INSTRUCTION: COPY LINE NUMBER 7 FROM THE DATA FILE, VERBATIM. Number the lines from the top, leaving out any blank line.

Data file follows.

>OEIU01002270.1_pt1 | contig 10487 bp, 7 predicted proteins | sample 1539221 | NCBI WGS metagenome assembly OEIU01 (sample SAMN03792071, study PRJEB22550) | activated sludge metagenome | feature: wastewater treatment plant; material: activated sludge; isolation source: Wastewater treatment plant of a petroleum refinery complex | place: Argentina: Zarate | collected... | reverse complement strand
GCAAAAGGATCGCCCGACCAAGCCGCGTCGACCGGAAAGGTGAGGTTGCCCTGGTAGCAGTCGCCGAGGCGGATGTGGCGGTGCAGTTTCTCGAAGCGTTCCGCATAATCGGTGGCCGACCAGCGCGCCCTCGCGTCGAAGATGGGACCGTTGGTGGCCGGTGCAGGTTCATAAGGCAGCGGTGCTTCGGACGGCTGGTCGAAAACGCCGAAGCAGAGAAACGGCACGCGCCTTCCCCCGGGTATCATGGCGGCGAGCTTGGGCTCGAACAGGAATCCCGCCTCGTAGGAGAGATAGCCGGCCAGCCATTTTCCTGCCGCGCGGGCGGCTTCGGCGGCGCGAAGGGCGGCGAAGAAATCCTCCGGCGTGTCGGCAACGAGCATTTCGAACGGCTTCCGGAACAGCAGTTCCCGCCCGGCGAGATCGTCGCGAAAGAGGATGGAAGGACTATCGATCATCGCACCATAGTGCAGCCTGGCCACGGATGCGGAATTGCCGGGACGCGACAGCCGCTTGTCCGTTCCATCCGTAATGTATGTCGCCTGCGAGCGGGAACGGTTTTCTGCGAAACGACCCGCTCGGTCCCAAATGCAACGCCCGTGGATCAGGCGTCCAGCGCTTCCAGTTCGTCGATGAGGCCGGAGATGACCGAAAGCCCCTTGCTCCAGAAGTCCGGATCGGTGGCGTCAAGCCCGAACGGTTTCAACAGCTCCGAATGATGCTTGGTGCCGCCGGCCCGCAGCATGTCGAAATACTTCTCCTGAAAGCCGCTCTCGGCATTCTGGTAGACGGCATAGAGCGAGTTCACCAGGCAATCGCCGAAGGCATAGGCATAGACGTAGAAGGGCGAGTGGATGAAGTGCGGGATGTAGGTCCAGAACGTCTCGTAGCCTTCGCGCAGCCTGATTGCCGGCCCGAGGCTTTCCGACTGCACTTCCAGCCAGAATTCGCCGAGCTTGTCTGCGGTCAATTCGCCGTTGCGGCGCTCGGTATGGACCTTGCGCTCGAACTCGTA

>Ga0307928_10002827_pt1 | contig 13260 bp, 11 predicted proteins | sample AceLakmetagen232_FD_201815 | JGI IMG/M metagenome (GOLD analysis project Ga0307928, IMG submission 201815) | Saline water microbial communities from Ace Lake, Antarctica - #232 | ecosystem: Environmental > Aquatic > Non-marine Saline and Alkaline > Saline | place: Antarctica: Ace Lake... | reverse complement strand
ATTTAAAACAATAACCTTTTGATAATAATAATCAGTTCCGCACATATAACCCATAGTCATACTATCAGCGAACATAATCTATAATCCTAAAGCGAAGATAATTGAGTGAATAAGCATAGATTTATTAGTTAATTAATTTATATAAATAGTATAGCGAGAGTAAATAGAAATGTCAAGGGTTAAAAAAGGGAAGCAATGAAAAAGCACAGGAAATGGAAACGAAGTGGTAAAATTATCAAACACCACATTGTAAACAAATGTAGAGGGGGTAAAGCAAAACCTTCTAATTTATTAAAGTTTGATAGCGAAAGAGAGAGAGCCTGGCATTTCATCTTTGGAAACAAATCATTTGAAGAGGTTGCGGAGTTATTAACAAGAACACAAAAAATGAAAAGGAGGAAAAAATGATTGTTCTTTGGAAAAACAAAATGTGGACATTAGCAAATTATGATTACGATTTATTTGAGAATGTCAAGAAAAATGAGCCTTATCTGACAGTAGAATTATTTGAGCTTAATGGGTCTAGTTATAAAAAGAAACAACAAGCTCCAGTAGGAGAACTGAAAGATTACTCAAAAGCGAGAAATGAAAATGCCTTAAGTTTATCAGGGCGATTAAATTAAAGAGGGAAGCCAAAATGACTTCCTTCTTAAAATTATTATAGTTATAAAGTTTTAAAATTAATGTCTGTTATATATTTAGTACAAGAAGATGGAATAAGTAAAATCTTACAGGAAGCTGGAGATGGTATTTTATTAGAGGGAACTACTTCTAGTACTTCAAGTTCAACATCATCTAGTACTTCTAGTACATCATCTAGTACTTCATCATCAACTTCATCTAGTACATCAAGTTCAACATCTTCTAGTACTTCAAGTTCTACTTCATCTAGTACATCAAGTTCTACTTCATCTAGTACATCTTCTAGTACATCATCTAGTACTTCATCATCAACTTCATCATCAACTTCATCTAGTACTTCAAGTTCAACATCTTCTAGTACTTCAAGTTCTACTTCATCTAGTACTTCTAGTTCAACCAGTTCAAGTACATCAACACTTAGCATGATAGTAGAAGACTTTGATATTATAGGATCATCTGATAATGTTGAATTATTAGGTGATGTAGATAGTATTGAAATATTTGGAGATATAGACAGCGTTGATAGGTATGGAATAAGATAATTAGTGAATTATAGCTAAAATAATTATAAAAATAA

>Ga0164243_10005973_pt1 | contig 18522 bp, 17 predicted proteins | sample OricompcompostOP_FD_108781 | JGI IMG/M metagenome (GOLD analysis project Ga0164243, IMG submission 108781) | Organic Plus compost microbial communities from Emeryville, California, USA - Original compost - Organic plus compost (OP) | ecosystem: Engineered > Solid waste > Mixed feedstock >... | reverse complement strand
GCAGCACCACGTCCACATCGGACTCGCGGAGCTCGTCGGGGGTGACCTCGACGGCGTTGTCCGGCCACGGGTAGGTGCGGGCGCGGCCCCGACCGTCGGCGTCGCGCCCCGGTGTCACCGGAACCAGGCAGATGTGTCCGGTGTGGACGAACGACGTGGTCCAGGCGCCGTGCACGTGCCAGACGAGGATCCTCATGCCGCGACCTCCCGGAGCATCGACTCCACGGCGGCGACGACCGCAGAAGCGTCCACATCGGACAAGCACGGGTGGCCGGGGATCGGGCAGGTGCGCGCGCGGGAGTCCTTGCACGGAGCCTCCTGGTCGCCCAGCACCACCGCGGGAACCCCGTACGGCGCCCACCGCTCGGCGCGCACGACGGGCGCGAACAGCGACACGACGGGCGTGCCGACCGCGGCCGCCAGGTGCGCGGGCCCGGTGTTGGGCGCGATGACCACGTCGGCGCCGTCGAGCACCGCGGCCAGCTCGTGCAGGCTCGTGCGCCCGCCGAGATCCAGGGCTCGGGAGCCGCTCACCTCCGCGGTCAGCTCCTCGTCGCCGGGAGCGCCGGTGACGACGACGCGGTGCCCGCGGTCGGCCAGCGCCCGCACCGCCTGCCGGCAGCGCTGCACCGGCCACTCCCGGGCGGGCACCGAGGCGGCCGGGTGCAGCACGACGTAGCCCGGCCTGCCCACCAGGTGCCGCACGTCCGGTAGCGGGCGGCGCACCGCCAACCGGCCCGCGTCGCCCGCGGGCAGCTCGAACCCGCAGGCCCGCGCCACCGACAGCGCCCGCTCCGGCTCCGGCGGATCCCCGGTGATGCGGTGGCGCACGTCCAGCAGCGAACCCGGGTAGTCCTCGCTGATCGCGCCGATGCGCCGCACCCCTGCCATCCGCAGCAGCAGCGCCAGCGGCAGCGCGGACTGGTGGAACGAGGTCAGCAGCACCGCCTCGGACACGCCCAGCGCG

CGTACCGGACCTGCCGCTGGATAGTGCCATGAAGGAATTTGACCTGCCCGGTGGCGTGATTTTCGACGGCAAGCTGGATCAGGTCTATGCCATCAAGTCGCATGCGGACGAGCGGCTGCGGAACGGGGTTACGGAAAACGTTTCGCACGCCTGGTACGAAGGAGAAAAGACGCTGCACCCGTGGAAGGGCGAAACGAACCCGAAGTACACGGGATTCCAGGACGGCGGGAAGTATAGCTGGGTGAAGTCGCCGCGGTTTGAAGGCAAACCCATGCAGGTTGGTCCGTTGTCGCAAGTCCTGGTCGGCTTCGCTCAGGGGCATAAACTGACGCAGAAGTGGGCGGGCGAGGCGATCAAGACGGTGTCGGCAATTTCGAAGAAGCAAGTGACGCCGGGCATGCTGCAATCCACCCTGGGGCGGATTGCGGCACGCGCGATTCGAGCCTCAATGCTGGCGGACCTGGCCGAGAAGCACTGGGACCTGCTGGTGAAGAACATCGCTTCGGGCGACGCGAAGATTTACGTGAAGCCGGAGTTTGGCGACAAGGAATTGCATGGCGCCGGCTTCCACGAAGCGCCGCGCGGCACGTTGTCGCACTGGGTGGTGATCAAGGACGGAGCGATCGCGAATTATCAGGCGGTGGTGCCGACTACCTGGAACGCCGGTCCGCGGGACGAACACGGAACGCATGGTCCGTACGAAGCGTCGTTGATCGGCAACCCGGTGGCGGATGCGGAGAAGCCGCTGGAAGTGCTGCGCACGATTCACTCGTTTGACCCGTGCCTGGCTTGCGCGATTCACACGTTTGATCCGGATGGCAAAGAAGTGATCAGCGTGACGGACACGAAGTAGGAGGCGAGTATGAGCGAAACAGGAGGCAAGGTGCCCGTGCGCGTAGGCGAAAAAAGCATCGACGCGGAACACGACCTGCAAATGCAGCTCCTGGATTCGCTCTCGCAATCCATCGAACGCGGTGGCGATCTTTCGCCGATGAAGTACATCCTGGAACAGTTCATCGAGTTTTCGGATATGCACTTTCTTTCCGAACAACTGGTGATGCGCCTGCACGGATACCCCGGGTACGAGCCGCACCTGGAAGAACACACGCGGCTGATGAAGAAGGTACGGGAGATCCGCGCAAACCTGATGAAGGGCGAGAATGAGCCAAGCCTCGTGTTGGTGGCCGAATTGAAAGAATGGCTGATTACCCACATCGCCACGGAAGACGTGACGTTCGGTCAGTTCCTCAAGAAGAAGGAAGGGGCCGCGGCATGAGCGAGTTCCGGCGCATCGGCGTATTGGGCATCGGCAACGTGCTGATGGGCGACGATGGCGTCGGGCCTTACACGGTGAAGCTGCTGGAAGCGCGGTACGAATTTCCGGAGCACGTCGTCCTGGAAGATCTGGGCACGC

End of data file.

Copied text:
CGTACCGGACCTGCCGCTGGATAGTGCCATGAAGGAATTTGACCTGCCCGGTGGCGTGATTTTCGACGGCAAGCTGGATCAGGTCTATGCCATCAAGTCGCATGCGGACGAGCGGCTGCGGAACGGGGTTACGGAAAACGTTTCGCACGCCTGGTACGAAGGAGAAAAGACGCTGCACCCGTGGAAGGGCGAAACGAACCCGAAGTACACGGGATTCCAGGACGGCGGGAAGTATAGCTGGGTGAAGTCGCCGCGGTTTGAAGGCAAACCCATGCAGGTTGGTCCGTTGTCGCAAGTCCTGGTCGGCTTCGCTCAGGGGCATAAACTGACGCAGAAGTGGGCGGGCGAGGCGATCAAGACGGTGTCGGCAATTTCGAAGAAGCAAGTGACGCCGGGCATGCTGCAATCCACCCTGGGGCGGATTGCGGCACGCGCGATTCGAGCCTCAATGCTGGCGGACCTGGCCGAGAAGCACTGGGACCTGCTGGTGAAGAACATCGCTTCGGGCGACGCGAAGATTTACGTGAAGCCGGAGTTTGGCGACAAGGAATTGCATGGCGCCGGCTTCCACGAAGCGCCGCGCGGCACGTTGTCGCACTGGGTGGTGATCAAGGACGGAGCGATCGCGAATTATCAGGCGGTGGTGCCGACTACCTGGAACGCCGGTCCGCGGGACGAACACGGAACGCATGGTCCGTACGAAGCGTCGTTGATCGGCAACCCGGTGGCGGATGCGGAGAAGCCGCTGGAAGTGCTGCGCACGATTCACTCGTTTGACCCGTGCCTGGCTTGCGCGATTCACACGTTTGATCCGGATGGCAAAGAAGTGATCAGCGTGACGGACACGAAGTAGGAGGCGAGTATGAGCGAAACAGGAGGCAAGGTGCCCGTGCGCGTAGGCGAAAAAAGCATCGACGCGGAACACGACCTGCAAATGCAGCTCCTGGATTCGCTCTCGCAATCCATCGAACGCGGTGGCGATCTTTCGCCGATGAAGTACATCCTGGAACAGTTCATCGAGTTTTCGGATATGCACTTTCTTTCCGAACAACTGGTGATGCGCCTGCACGGATACCCCGGGTACGAGCCGCACCTGGAAGAACACACGCGGCTGATGAAGAAGGTACGGGAGATCCGCGCAAACCTGATGAAGGGCGAGAATGAGCCAAGCCTCGTGTTGGTGGCCGAATTGAAAGAATGGCTGATTACCCACATCGCCACGGAAGACGTGACGTTCGGTCAGTTCCTCAAGAAGAAGGAAGGGGCCGCGGCATGAGCGAGTTCCGGCGCATCGGCGTATTGGGCATCGGCAACGTGCTGATGGGCGACGATGGCGTCGGGCCTTACACGGTGAAGCTGCTGGAAGCGCGGTACGAATTTCCGGAGCACGTCGTCCTGGAAGATCTGGGCACGC